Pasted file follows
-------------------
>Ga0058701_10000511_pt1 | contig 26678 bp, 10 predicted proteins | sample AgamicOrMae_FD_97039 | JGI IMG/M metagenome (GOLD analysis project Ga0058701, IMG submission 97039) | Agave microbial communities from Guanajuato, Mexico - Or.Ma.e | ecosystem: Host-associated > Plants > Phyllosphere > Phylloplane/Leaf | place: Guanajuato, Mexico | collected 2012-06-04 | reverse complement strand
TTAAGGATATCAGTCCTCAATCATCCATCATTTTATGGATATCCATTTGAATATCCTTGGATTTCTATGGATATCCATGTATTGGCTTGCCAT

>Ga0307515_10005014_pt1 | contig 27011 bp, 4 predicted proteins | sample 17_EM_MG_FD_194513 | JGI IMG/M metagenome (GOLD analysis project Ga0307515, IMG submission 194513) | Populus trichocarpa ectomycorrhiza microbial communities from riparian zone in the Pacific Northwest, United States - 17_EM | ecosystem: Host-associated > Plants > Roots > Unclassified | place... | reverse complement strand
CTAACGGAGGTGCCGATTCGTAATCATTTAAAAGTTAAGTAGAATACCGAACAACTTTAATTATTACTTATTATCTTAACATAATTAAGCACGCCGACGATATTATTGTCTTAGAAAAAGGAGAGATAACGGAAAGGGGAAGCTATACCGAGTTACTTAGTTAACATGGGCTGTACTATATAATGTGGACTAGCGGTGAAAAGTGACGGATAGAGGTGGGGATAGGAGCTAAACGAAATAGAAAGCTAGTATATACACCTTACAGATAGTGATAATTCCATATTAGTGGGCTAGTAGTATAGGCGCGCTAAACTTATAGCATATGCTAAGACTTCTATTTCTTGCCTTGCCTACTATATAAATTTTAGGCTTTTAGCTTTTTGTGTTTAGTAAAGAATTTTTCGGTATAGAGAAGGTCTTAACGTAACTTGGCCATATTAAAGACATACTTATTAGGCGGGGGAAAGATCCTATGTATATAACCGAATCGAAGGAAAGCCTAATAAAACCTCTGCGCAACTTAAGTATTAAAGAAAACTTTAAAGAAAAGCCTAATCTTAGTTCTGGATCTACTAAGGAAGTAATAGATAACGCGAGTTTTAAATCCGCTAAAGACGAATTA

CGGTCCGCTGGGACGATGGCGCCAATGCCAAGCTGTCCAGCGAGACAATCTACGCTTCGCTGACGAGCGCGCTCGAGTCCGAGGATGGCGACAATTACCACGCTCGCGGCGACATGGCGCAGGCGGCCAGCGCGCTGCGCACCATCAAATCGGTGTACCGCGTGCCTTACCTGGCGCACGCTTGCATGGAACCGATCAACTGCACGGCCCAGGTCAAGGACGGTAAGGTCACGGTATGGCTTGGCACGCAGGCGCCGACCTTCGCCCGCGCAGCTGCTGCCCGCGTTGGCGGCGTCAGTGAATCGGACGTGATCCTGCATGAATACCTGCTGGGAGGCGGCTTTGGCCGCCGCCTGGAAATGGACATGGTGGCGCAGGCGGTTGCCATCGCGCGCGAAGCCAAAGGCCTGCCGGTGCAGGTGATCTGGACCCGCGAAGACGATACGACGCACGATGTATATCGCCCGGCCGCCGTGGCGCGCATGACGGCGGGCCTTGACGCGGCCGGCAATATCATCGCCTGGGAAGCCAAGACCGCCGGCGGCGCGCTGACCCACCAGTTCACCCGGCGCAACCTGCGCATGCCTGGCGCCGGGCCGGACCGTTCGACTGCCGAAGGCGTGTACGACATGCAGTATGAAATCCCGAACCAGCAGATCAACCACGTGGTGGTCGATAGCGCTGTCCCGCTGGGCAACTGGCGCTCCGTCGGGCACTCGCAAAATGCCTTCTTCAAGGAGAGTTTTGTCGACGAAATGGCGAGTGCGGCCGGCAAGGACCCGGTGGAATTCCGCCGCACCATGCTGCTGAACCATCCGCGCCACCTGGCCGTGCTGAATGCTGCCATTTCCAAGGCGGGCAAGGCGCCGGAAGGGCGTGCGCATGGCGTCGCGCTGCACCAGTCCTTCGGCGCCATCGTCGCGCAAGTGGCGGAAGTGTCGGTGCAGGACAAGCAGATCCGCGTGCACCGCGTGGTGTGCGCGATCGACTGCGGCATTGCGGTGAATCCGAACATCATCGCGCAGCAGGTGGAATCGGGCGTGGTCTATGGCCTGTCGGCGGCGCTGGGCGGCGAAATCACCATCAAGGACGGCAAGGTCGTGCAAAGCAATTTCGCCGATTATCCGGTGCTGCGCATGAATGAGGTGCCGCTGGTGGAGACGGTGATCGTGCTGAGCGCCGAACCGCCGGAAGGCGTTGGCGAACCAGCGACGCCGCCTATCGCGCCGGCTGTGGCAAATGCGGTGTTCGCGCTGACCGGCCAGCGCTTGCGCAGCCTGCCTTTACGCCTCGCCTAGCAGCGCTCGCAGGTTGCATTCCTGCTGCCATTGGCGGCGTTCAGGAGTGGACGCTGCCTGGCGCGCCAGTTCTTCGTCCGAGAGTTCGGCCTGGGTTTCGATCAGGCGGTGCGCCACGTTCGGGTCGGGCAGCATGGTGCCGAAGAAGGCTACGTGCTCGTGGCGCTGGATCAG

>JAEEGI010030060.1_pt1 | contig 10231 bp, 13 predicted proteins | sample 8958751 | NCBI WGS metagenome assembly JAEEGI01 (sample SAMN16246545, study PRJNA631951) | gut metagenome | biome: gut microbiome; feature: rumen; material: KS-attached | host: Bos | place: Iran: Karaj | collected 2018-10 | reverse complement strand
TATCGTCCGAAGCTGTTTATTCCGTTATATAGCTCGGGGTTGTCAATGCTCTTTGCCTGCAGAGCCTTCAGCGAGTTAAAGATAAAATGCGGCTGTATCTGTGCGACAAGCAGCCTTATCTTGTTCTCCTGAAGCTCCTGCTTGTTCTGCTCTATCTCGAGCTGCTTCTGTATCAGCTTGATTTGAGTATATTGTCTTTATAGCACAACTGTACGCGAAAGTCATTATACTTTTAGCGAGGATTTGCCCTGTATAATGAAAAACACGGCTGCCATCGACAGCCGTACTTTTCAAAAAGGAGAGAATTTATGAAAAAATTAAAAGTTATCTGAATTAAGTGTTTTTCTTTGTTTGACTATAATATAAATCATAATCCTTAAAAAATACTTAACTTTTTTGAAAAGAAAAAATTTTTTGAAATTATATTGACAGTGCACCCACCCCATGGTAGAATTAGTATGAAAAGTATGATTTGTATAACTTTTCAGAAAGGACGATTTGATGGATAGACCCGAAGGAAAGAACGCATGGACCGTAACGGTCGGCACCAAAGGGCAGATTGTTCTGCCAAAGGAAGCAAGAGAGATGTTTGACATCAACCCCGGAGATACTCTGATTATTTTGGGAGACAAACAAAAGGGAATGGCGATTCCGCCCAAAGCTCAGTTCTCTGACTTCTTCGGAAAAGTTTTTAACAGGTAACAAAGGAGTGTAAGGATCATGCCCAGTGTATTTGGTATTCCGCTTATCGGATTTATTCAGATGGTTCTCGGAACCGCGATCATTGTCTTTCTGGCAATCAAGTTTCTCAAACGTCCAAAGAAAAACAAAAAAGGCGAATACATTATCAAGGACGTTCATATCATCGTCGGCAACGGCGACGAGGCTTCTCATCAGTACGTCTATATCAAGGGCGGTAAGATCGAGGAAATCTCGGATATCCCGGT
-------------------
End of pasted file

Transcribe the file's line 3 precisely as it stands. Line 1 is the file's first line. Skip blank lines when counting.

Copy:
>Ga0307515_10005014_pt1 | contig 27011 bp, 4 predicted proteins | sample 17_EM_MG_FD_194513 | JGI IMG/M metagenome (GOLD analysis project Ga0307515, IMG submission 194513) | Populus trichocarpa ectomycorrhiza microbial communities from riparian zone in the Pacific Northwest, United States - 17_EM | ecosystem: Host-associated > Plants > Roots > Unclassified | place... | reverse complement strand